Alberta project | Farmer investment would make interest-free loan available to developer
The Western Producer, Thursday, September 9, 2010
BY SEAN PRATT
Alberta farmers are being asked to invest in a $194 million wheat ethanol plant that could be operational by 2011. Alberta Ethanol and Biodiesel Group Ltd. has permits to begin construction on a 140 million litre wet mill facility in Innisfail, Alta. It would be Canada’s second largest wheat ethanol plant, next to Terra Grain Fuel’s 150 million litre facility in Belle Plaine, Sask.
The Innisfail operation would consume 419,000 tonnes of locally produced feed wheat per year. If the firm is successful in raising the money, construction will start in two months and the plant will be producing ethanol in another 12 to 18 months.
The company is eligible for Alberta’s ethanol production credit and hopes to be selected to receive a federal production credit. Combined, they would be worth an estimated $118 million between 2012 and 2016 if the firm produced at its capacity. Alberta Ethanol and Biodiesel Group is a limited partnership formed by Dominion Energy Services LLC, a Florida company that is operating a 54 million litre wet mill corn ethanol plant in Collingwood, Ont.
Dominion is hoping to raise $96.5 million in equity for the Innisfail project. The remainder of the financing would come from $85 million of term debt, a $10 million line of credit and a $5 million grant the company has already received from the province of Alberta.
“We’re not worried about the private equity at all in regards to getting this project off the ground,” said Dominion president Curtis Chandler. The company hopes a substantial portion of it will come from Alberta farmers because it would then be eligible for a post-construction, interest-free loan from the federal government.
It held 12 town hall meetings in Alberta last month where the company unveiled its plans to producers. A memorandum of offering is expected to be ready soon for investors.
Farmers will pay 90 cents per unit of the company compared to $1 for other investors. They will be required to invest a minimum of $5,000 in the project up to a maximum of $1 million.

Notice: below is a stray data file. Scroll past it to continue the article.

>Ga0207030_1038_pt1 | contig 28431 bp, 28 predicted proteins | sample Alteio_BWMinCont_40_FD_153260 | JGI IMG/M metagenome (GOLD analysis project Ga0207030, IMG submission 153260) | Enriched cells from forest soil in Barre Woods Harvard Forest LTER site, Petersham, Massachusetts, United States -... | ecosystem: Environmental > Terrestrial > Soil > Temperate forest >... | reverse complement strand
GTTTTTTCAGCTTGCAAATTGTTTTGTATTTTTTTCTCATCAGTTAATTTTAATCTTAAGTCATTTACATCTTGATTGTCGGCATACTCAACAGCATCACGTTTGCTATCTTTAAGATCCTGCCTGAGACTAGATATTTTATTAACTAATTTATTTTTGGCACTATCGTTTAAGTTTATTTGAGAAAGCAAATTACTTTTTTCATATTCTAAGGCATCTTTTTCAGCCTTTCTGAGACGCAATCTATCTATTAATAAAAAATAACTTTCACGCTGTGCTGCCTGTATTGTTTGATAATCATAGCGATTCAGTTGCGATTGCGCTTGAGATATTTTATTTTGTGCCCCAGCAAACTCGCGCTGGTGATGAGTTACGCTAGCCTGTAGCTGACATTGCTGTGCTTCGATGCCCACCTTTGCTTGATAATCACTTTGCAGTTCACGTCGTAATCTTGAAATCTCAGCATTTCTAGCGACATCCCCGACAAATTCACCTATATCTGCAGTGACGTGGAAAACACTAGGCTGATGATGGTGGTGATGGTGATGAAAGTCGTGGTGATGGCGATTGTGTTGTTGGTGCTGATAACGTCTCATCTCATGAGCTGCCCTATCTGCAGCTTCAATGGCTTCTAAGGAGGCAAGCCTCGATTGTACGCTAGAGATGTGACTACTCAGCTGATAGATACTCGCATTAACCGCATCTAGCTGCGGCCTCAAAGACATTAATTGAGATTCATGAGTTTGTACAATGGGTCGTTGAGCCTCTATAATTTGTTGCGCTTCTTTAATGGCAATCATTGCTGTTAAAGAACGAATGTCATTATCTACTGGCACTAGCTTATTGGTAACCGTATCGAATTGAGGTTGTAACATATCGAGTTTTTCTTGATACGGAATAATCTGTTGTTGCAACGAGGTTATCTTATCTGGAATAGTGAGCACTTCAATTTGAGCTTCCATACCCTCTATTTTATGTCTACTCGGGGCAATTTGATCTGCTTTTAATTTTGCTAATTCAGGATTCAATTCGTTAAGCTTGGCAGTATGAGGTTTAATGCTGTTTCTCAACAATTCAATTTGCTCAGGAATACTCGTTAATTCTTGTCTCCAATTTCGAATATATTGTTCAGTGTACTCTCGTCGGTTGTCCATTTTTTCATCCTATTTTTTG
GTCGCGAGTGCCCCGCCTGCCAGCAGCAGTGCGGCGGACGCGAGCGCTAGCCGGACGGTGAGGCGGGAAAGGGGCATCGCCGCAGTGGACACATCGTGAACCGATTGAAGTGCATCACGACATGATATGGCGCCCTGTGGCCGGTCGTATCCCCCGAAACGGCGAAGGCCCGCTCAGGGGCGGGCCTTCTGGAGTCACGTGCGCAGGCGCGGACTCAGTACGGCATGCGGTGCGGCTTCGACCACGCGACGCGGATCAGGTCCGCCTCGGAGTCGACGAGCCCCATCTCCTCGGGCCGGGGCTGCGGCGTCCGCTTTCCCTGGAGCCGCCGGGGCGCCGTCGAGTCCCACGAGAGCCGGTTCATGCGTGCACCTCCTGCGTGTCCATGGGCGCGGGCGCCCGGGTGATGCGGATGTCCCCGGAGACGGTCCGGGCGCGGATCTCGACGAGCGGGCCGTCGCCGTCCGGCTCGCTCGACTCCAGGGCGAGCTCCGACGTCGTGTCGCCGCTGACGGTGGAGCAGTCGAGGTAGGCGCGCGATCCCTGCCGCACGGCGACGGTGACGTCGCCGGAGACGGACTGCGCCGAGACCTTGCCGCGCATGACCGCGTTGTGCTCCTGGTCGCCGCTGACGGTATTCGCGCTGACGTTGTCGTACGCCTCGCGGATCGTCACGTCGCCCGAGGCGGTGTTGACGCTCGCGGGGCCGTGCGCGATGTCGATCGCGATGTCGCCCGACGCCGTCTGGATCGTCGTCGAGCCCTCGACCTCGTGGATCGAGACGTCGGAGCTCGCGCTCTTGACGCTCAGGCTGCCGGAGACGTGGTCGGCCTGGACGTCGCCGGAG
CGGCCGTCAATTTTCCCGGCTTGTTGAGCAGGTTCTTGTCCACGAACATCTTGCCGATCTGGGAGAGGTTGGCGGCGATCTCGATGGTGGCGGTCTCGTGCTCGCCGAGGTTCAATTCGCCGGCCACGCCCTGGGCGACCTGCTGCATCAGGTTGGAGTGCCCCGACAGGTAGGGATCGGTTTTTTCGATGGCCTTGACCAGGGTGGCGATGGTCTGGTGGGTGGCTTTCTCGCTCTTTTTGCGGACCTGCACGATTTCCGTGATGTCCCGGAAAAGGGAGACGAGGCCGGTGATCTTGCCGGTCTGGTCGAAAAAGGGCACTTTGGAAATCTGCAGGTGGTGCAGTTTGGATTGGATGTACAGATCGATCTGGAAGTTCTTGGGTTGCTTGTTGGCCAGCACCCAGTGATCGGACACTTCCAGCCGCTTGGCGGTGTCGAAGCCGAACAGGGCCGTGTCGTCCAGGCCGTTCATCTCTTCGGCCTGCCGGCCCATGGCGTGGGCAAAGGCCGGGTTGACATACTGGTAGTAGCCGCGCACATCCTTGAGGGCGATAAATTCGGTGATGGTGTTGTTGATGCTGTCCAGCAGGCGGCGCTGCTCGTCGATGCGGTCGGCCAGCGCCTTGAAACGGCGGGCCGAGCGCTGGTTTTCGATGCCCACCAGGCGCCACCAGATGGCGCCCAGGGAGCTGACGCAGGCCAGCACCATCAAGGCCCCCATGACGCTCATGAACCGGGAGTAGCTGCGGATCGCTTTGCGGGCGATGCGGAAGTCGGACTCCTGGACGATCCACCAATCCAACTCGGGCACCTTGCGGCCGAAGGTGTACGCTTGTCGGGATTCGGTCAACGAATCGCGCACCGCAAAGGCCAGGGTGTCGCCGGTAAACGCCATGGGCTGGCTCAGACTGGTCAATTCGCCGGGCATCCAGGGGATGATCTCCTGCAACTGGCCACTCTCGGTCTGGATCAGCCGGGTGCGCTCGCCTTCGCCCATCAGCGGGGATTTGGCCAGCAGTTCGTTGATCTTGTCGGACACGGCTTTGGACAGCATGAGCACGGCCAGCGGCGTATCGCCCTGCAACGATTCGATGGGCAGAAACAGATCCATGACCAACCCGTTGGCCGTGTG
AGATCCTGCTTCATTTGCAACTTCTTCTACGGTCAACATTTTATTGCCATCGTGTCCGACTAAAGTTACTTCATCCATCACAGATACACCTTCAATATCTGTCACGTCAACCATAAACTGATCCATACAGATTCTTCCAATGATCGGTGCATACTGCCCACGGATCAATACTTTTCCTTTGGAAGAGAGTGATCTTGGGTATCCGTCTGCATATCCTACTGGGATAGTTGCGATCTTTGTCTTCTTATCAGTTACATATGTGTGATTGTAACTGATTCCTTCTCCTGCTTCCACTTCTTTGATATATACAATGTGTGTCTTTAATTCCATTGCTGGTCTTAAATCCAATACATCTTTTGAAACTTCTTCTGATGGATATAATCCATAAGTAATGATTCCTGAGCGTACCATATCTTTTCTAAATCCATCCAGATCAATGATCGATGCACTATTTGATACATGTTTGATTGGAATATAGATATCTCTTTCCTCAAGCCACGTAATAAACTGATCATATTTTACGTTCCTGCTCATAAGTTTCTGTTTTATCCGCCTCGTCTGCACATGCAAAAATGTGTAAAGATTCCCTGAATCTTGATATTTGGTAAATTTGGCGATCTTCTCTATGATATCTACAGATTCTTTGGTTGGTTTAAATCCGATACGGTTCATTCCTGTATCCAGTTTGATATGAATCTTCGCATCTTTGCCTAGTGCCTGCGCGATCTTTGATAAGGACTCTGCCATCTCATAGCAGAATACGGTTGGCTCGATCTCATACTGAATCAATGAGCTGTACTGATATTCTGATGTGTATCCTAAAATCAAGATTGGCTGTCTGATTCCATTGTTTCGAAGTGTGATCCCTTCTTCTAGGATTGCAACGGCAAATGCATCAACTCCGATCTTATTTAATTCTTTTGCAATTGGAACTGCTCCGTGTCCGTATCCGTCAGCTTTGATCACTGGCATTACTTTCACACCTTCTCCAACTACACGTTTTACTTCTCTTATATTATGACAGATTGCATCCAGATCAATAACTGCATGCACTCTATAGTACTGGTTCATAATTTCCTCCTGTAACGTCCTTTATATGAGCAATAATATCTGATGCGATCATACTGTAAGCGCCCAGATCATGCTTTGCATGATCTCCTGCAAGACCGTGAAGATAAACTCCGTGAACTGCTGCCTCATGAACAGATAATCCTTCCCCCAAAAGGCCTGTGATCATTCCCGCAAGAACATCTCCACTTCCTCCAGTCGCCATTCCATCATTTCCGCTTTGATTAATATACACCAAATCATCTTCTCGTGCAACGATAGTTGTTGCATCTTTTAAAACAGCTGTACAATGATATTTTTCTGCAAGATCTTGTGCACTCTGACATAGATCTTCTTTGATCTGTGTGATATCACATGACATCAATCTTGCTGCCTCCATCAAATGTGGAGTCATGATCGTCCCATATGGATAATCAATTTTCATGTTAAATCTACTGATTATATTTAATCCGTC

In a presentation for potential investors, Dominion penciled in $31.5 million in farmer equity and $65 million from other private investors. Chandler said farmer money wouldn’t be at risk. It would be placed in a trust and there would be restrictions on how Dominion could access those funds. “I would urge any grower to invest even if they are north or south of the plant because it really is a hedge against their wheat,” he said.
One of the prime candidates for the non-farmer portion is Riverstone Holdings, a New York private equity firm, specializing in energy, that already has money invested in the project.
“This project has to go through Riverstone’s investment committee,” said Chandler. Dominion and Riverstone originally had bigger plans for the project. On Nov. 16, 2006, they announced that they planned to build a 379 million litre ethanol plant and similar-sized biodiesel and canola crushing facilities. Alberta Ethanol and Biodiesel has the permits to build the biodiesel and canola crushing plants but there are no plans to do so at this time.
Dominion expects 42 percent of the ethanol plant’s revenue will be generated by wheat gluten, a unique byproduct of the wet mill process. The facility will produce 40,000 tonnes of wheat gluten per year, which is used in flour-based products, pet foods and natural fertilizer. Chandler said the company’s Collingwood plant sells half a million bags of natural fertilizer per year for use on lawns. Sales are doubling every year. The other byproduct will be distillers grain for livestock feed that is higher in fat and lower in protein than what is produced at conventional wheat ethanol plants. The company expects to churn out 145,000 tonnes of that product annually, which would account for 17 percent of anticipated annual revenues.
Chandler said Alberta is home to some of the cheapest feed wheat and natural gas in North America, two key inputs for the plant. He expects ethanol to sell for a premium in the province because there isn’t enough production to meet the provincial mandate and there are three refineries in the province that will generate significant local demand.